After periods of unrest, Tunisia's capital is once again emerging as a popular tourist destination. In the well-to-do suburb of Byrsa Hill, visitors can watch a glorious sunset over the water after spending the day discovering Tunis' past, which includes the 2011 revolution. Located on the Mediterranean coast, Tunis' medina (old town) is a Unesco World Heritage Site that is filled with hundreds of monuments, including the Great Mosque and the Mosque of the Zitouna.
Most of the Mediterranean island's three million annual visitors flock here for its beaches and water activities, including diving. Home to 300,000 people, the birthplace of Napoleon Bonaparte has historic ties to Italy and has been part of France since 1769. Other attractions include the historic La Maison Bonaparte and the mountainous interior that is largely untouched.
The car-free village in the Swiss Alps attracts over one million visitors a year thanks to its stunning sights and top-notch skiing and mountaineering. It is the only village on the Swiss side of the Matterhorn and has been luring travellers since British explorer Edward Whymper became the first to climb the peak in 1865. Accommodation here is among the most expensive in Switzerland.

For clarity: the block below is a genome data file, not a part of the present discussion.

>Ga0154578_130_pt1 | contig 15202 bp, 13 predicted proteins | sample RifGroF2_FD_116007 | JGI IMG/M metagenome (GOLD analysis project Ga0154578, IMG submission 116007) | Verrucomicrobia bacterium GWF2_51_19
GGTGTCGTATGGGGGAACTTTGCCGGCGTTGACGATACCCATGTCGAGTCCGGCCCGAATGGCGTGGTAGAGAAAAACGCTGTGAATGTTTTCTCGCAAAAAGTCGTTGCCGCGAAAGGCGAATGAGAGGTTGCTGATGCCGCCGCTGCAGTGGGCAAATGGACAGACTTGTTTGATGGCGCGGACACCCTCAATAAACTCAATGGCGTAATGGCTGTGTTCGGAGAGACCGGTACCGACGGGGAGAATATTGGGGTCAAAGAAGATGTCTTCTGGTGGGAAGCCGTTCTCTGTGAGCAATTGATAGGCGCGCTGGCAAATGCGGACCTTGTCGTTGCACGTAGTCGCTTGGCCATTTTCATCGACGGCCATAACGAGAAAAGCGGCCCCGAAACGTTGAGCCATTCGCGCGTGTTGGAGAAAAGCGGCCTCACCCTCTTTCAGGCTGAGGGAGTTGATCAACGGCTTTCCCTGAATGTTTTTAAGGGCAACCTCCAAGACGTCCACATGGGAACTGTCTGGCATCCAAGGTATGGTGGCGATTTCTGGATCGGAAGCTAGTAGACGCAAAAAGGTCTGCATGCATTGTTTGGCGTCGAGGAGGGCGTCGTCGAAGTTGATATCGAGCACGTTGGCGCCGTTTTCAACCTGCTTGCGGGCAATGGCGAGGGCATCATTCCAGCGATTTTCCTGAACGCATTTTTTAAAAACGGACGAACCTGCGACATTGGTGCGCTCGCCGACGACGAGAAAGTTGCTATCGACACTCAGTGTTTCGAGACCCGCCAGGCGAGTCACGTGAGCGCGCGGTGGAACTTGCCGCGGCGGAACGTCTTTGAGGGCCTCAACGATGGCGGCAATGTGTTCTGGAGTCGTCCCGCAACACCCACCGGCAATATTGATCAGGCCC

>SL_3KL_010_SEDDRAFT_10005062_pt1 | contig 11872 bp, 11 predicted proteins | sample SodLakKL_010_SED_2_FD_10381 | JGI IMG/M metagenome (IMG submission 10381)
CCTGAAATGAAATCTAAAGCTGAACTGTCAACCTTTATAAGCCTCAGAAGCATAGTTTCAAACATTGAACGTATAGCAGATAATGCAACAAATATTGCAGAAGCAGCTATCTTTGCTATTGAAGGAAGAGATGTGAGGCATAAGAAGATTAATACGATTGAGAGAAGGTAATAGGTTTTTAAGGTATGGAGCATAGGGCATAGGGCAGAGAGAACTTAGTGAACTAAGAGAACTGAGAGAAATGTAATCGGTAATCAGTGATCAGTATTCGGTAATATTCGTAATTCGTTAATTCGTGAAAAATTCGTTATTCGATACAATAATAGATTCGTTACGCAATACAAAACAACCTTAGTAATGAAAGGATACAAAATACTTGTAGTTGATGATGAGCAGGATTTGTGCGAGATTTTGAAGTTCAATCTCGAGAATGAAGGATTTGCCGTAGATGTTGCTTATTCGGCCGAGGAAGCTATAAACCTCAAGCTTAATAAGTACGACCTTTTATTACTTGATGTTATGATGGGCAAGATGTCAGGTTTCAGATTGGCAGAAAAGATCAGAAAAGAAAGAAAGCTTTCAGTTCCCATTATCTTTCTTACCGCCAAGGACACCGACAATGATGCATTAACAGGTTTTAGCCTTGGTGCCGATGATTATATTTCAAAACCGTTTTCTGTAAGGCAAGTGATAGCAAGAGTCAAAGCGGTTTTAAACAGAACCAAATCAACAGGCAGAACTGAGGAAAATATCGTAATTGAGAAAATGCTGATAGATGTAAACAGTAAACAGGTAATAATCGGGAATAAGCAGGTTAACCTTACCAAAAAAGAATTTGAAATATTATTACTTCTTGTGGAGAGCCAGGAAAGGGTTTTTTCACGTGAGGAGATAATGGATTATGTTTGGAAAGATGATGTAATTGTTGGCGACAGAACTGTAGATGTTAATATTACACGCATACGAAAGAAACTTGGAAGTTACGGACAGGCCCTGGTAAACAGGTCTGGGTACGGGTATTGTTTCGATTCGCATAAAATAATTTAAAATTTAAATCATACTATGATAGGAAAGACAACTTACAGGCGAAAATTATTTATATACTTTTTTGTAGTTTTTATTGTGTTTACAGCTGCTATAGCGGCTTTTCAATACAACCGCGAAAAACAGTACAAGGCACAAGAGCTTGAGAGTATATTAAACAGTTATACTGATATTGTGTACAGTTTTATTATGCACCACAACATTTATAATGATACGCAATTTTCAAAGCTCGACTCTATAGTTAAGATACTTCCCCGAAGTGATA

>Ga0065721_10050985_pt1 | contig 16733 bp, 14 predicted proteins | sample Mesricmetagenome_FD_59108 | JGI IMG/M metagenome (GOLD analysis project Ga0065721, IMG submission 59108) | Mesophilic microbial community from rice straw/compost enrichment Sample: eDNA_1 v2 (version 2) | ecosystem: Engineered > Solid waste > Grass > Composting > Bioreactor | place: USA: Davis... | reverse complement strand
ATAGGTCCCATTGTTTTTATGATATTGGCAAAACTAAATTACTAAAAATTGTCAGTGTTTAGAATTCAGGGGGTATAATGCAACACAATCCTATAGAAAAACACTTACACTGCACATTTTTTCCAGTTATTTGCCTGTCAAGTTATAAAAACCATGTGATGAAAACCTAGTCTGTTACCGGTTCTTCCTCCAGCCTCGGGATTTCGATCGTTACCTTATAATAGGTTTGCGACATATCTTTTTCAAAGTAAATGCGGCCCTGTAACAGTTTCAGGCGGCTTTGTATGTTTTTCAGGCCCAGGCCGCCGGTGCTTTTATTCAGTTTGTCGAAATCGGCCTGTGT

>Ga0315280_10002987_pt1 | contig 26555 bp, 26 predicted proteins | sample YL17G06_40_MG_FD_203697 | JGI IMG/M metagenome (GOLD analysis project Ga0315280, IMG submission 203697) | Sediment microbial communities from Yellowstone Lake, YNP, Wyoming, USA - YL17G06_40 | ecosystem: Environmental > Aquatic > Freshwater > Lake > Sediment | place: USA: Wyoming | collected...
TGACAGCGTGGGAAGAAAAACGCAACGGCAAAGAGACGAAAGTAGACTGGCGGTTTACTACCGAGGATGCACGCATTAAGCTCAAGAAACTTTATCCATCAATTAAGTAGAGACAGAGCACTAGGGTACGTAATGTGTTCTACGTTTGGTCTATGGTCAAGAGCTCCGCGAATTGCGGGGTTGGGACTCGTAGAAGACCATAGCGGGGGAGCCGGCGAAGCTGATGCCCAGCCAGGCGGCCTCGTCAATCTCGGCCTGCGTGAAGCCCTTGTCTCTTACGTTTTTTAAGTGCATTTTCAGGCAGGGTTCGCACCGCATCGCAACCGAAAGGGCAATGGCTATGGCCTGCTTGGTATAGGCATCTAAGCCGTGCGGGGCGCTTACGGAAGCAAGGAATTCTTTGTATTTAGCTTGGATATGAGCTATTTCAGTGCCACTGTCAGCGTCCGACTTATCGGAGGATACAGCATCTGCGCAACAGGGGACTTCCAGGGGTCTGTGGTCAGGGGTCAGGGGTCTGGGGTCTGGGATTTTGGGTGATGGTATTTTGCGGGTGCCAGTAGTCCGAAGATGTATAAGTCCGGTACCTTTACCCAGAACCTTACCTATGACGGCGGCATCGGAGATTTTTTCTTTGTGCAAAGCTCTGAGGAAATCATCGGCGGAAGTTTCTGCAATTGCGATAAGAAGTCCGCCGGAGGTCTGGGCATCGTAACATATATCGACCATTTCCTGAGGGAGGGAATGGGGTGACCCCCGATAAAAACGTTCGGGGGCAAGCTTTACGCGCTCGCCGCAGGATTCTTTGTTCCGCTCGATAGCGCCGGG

Home to just 50,000 people, the Faroe Islands is an archipelago in the North Atlantic Ocean, halfway between Iceland and Norway. The autonomous country is part of the Kingdom of Denmark and it is often overlooked as a tourist destination. Renowned for its unspoiled and magical landscapes, the Faroe Islands were voted the top destination by National Geographic Traveler readers.
Koyasan, a monastic complex south of Osaka, is the heart of Japanese Buddhism and is set to celebrate its 1,200th anniversary next year. Established in 816 by Kobo Daishi, founder of the Shingon school of Buddhism, it is one of Japan's most pristine and sacred sites. Visitors can explore the grounds and watch monks go about their daily routine before eating a special vegetarian feast.
Sark, Channel Islands
Sark offers visitors a chance to step into a different world, as the Channel Island off the coast of Normandy is car-free and has no airport or ATMs. Time slows down in Sark, which has its own set of laws and parliament, and old-world traditions. Tourists who plan to visit the sea caves or Gouliot Headland or Venus Pool for a swim can get around on foot or bicycle, or by riding in a horse-drawn carriage. Next year, Sarkees will mark the 450th anniversary of feudalism.